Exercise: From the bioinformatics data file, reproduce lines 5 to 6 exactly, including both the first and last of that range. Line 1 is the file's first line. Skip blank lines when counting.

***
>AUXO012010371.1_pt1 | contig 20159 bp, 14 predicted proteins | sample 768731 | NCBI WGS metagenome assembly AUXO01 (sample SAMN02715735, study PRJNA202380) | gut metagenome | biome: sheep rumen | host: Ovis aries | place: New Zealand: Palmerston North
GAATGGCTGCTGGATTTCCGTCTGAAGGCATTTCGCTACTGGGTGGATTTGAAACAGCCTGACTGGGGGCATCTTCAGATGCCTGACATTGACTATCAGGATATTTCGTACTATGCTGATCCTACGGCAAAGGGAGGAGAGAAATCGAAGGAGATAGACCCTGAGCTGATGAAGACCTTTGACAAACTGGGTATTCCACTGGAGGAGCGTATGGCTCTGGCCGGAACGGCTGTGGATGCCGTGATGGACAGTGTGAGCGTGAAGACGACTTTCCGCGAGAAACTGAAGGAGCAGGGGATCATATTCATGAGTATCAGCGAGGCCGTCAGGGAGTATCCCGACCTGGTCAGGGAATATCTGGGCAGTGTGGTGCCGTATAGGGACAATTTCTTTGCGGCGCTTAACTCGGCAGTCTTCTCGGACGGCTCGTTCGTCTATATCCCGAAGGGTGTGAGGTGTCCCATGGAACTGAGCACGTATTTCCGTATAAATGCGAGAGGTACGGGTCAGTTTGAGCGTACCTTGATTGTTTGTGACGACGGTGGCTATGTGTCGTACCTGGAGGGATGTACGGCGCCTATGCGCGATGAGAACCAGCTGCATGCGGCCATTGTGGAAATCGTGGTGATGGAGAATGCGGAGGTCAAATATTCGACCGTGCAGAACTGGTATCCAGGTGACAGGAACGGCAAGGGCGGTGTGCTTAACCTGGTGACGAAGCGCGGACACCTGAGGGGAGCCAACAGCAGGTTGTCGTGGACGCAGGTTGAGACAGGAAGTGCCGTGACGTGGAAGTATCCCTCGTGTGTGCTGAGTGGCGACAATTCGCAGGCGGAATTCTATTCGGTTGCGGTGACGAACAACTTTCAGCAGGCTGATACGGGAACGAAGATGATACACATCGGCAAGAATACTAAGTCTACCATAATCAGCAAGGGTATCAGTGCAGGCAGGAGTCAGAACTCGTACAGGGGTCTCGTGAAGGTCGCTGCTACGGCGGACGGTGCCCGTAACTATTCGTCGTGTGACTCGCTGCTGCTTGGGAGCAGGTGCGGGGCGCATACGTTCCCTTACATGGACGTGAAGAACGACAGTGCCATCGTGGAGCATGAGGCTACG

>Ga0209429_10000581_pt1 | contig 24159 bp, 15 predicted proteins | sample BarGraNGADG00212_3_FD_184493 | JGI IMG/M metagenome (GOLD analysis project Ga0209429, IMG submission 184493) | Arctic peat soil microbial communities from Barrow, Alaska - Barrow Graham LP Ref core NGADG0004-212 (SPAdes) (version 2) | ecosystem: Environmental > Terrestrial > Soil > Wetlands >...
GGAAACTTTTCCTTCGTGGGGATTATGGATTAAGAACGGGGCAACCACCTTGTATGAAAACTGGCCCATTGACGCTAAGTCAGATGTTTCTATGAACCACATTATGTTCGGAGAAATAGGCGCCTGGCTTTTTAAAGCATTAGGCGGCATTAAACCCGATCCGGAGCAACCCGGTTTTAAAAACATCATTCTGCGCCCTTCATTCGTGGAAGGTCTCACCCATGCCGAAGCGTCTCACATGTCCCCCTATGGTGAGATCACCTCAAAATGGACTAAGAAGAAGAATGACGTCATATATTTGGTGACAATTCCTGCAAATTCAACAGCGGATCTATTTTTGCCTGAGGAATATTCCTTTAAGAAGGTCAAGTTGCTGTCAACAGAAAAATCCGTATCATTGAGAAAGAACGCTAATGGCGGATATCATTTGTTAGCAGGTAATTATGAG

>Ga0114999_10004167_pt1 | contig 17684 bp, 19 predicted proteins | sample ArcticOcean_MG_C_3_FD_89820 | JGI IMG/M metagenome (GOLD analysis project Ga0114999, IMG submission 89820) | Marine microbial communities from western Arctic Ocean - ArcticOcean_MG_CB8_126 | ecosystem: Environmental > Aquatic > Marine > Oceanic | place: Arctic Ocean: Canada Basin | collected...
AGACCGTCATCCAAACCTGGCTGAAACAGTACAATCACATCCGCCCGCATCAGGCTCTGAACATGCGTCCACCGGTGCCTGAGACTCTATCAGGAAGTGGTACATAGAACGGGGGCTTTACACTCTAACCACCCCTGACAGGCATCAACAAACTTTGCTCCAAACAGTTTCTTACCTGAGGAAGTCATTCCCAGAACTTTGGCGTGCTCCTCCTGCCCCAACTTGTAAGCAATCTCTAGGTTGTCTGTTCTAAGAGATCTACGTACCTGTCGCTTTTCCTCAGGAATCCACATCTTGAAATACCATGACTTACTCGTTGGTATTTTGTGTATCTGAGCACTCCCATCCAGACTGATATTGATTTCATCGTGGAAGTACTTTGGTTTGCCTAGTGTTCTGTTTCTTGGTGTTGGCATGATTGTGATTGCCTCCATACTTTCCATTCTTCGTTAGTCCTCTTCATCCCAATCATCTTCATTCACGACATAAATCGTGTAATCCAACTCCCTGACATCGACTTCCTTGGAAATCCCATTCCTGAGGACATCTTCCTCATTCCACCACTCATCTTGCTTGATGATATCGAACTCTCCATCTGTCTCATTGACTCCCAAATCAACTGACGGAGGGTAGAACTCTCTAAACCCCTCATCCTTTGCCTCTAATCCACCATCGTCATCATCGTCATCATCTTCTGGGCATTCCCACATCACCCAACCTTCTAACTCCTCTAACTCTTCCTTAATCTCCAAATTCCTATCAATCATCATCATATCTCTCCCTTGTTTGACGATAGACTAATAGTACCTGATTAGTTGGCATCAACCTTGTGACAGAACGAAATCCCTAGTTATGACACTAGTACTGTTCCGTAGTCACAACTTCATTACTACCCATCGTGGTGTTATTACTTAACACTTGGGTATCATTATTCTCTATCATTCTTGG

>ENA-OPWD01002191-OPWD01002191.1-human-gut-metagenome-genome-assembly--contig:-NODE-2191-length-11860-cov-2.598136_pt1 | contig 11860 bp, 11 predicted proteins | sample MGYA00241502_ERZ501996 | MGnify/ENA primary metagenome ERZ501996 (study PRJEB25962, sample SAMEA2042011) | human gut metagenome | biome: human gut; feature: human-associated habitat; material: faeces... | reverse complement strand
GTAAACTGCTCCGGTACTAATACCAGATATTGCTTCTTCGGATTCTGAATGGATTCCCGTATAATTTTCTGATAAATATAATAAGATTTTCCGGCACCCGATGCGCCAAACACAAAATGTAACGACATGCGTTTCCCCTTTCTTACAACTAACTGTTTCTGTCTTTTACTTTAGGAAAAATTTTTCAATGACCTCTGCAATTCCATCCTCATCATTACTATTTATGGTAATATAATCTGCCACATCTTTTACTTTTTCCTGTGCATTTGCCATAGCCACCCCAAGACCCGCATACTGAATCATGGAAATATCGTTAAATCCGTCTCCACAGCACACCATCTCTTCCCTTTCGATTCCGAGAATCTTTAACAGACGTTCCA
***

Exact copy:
>Ga0114999_10004167_pt1 | contig 17684 bp, 19 predicted proteins | sample ArcticOcean_MG_C_3_FD_89820 | JGI IMG/M metagenome (GOLD analysis project Ga0114999, IMG submission 89820) | Marine microbial communities from western Arctic Ocean - ArcticOcean_MG_CB8_126 | ecosystem: Environmental > Aquatic > Marine > Oceanic | place: Arctic Ocean: Canada Basin | collected...
AGACCGTCATCCAAACCTGGCTGAAACAGTACAATCACATCCGCCCGCATCAGGCTCTGAACATGCGTCCACCGGTGCCTGAGACTCTATCAGGAAGTGGTACATAGAACGGGGGCTTTACACTCTAACCACCCCTGACAGGCATCAACAAACTTTGCTCCAAACAGTTTCTTACCTGAGGAAGTCATTCCCAGAACTTTGGCGTGCTCCTCCTGCCCCAACTTGTAAGCAATCTCTAGGTTGTCTGTTCTAAGAGATCTACGTACCTGTCGCTTTTCCTCAGGAATCCACATCTTGAAATACCATGACTTACTCGTTGGTATTTTGTGTATCTGAGCACTCCCATCCAGACTGATATTGATTTCATCGTGGAAGTACTTTGGTTTGCCTAGTGTTCTGTTTCTTGGTGTTGGCATGATTGTGATTGCCTCCATACTTTCCATTCTTCGTTAGTCCTCTTCATCCCAATCATCTTCATTCACGACATAAATCGTGTAATCCAACTCCCTGACATCGACTTCCTTGGAAATCCCATTCCTGAGGACATCTTCCTCATTCCACCACTCATCTTGCTTGATGATATCGAACTCTCCATCTGTCTCATTGACTCCCAAATCAACTGACGGAGGGTAGAACTCTCTAAACCCCTCATCCTTTGCCTCTAATCCACCATCGTCATCATCGTCATCATCTTCTGGGCATTCCCACATCACCCAACCTTCTAACTCCTCTAACTCTTCCTTAATCTCCAAATTCCTATCAATCATCATCATATCTCTCCCTTGTTTGACGATAGACTAATAGTACCTGATTAGTTGGCATCAACCTTGTGACAGAACGAAATCCCTAGTTATGACACTAGTACTGTTCCGTAGTCACAACTTCATTACTACCCATCGTGGTGTTATTACTTAACACTTGGGTATCATTATTCTCTATCATTCTTGG